The Dream Revisited

The Dynamics of Policing and Segregation by Race and Class

by Monica Bell | July 2017

Across the country, in courts and legislatures, and in academia, the geographic concentration of harsh policing and “stop-and-frisk” techniques has recently gained attention. Heavy and sometimes harsh policing is inextricably woven into the experience of daily life in a poor, predominantly black or Latino urban neighborhood. In this way, policing creates dynamics that can lock people into poor, predominantly African-American or Latino neighborhoods, as Fagan discusses in his essay. But it also creates dynamics that push others out of whiter and wealthier neighborhoods.

Policing is not necessarily fairer or more effective in whiter or wealthier neighborhoods, at least if you’re black, Latino, or poor. Indeed, the high visibility of minorities, especially young black and Latino men and women, can intensify surveillance for people of color who dare venture beyond ethnic enclaves. Sometimes, when minorities are perceived to be out of place in predominantly white neighborhoods, police can be especially harsh, sometimes even using the threat of arrest to expel black and brown people from predominantly white areas [1]. The combination of race and class marginality (thought to be identifiable in clothing, hair style, cadence, posture, or even the look in a person’s eye) puts particular black and brown people under a special form of threat in a range of middle-class neighborhoods, even in predominantly minority middle-class neighborhoods [2].

Higher-income African Americans and Latinos might avoid living in otherwise “good” neighborhoods where police have a reputation for harshness or bias. While policing does not singlehandedly cause segregation, the presence and reputation of police in certain neighborhoods sends a message to would-be residents who have choices: Stay away.

In June 2014, before the death of Eric Garner and well before the Black Lives Matter movement reached its zenith, I interviewed Jennifer, a 24-year-old middle-income Latina living outside Dallas, Texas, to ask her about her recent decision to move to a different city nearby [3]. When I’d spoken to Jennifer a year earlier, she had hoped to leave her apartment in part because she felt the neighborhood was too racially homogenous; she desired a more diverse neighborhood. But when Jennifer and her husband actually searched neighborhoods for a home, they tempered their desire for a diverse and low-crime neighborhood with the necessity of avoiding racial profiling from the police. When their realtor showed them a lovely home in a predominantly white suburb of Fort Worth, Jennifer and her husband talked to some friends and family and ultimately concluded that they could not move there. “We liked the neighborhood,” Jennifer explained, “It’s just like—they kind of told us that the police over there were like, pretty hard.” Clarifying what she meant by “hard,” Jennifer continued, “Police were like, pretty tough. And when I mean ‘tough,’ I mean kind of, like, racist.” After I asked her to clarify what she meant by “racist,” Jennifer continued, “Where they’re always pulling over Hispanics and blacks, you know? So we didn’t want it.”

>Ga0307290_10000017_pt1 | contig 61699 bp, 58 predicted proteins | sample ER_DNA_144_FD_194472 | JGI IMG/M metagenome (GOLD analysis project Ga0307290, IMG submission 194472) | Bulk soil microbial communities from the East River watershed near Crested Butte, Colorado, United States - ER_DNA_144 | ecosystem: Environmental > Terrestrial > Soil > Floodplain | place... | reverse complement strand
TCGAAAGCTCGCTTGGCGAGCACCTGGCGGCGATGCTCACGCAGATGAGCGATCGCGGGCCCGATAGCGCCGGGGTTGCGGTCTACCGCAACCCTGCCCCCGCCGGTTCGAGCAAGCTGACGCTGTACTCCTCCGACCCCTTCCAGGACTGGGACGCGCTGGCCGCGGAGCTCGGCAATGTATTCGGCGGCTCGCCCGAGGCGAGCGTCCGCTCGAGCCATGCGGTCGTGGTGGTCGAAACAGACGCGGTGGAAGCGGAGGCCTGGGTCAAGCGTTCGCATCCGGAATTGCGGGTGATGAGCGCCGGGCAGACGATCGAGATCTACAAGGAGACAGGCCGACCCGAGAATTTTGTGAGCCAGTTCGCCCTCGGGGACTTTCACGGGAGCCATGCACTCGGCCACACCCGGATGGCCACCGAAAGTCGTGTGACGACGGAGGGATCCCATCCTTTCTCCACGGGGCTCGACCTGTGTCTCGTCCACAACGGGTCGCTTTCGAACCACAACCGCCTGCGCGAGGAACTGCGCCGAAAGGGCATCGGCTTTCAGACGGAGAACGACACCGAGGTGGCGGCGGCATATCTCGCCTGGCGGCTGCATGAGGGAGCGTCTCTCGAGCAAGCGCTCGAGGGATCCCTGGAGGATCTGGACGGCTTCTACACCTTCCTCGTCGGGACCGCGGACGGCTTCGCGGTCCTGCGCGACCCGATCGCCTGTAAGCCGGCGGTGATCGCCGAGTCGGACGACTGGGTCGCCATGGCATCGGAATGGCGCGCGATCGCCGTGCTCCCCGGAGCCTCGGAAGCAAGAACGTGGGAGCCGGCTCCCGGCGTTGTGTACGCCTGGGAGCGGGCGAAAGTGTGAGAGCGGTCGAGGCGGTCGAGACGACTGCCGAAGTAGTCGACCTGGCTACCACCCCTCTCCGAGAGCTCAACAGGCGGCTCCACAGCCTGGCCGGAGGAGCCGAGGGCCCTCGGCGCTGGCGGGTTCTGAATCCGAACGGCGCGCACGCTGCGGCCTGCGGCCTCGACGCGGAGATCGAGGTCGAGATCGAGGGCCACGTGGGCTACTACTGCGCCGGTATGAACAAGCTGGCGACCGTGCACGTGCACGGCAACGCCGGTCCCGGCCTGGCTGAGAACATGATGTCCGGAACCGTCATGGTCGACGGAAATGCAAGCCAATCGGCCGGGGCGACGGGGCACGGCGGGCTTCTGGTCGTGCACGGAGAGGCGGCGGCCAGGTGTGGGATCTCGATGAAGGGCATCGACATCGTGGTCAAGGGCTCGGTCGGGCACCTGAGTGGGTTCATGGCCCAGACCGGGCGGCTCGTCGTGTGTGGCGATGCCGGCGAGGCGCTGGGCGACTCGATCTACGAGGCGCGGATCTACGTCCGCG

Jennifer is only one example, but the study produced several stories of black and Latino families who factor the possibility of facing police bias and violence into their assessments of neighborhood livability. When higher-income black and Latino families have to include police bias or harshness as a factor in their decision-making process, their residential options are constrained by race. When lower-income black and Latino families avoid even passing through wealthier and whiter neighborhoods for fear of police profiling—let alone seeking to move to such a neighborhood by, for example, using a housing voucher—their residential options are constrained by race and class.

Understanding this combination of policing dynamics—locking certain people into predominantly black or Latino neighborhoods, as Fagan describes, and pushing them away from more affluent and whiter neighborhoods—is critical for fully conceptualizing the link between policing and persistent segregation.



[1] Soss, Joe, and Vesla Weaver. 2017. “Police Are Our Government: Politics, Political Science, and the Policing of Race–Class Subjugated Communities.” Annual Review of Political Science 20: 565-591.

[2] Clampet-Lundquist, Susan, Kathryn Edin, Jeffrey R. Kling, and Greg J. Duncan. 2011. “Moving Teenagers Out of High-Risk Neighborhoods: How Girls Fare Better than Boys.” American Journal of Sociology 116: 1154-1189.

[3] These interviews were conducted as part of How Parents House Kids (PIs: Stefanie DeLuca and Kathryn Edin), funded in part by the MacArthur Foundation and the Annie E. Casey Foundation, a study of residential preference and choice among parents of young children in the Dallas, Texas, and Cleveland, Ohio metropolitan areas.

Monica Bell is an Associate Professor of Law at Yale Law School. Her areas of expertise include poverty and welfare law, criminal justice (especially policing and reentry), housing, race and the law, qualitative empirical methods, social inequality, and law and sociology. Some of her recent work has been published in The Yale Law Journal, Law & Society Review, and the Annual Review of Law & Social Science

More in Discussion 24: Policing and Segregation